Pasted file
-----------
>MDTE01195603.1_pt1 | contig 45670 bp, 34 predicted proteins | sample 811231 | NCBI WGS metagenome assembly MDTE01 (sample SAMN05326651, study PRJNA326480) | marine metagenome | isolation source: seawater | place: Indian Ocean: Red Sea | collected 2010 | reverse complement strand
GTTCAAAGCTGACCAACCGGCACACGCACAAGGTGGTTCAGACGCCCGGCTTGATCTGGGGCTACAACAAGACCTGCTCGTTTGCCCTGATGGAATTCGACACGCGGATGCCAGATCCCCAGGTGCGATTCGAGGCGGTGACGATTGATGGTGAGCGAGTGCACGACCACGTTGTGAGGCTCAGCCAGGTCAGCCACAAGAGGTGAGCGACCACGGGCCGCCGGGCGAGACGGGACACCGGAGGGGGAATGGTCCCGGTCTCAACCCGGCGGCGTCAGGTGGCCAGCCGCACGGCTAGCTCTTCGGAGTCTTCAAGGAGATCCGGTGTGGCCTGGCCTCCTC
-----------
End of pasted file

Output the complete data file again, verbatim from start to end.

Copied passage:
>MDTE01195603.1_pt1 | contig 45670 bp, 34 predicted proteins | sample 811231 | NCBI WGS metagenome assembly MDTE01 (sample SAMN05326651, study PRJNA326480) | marine metagenome | isolation source: seawater | place: Indian Ocean: Red Sea | collected 2010 | reverse complement strand
GTTCAAAGCTGACCAACCGGCACACGCACAAGGTGGTTCAGACGCCCGGCTTGATCTGGGGCTACAACAAGACCTGCTCGTTTGCCCTGATGGAATTCGACACGCGGATGCCAGATCCCCAGGTGCGATTCGAGGCGGTGACGATTGATGGTGAGCGAGTGCACGACCACGTTGTGAGGCTCAGCCAGGTCAGCCACAAGAGGTGAGCGACCACGGGCCGCCGGGCGAGACGGGACACCGGAGGGGGAATGGTCCCGGTCTCAACCCGGCGGCGTCAGGTGGCCAGCCGCACGGCTAGCTCTTCGGAGTCTTCAAGGAGATCCGGTGTGGCCTGGCCTCCTC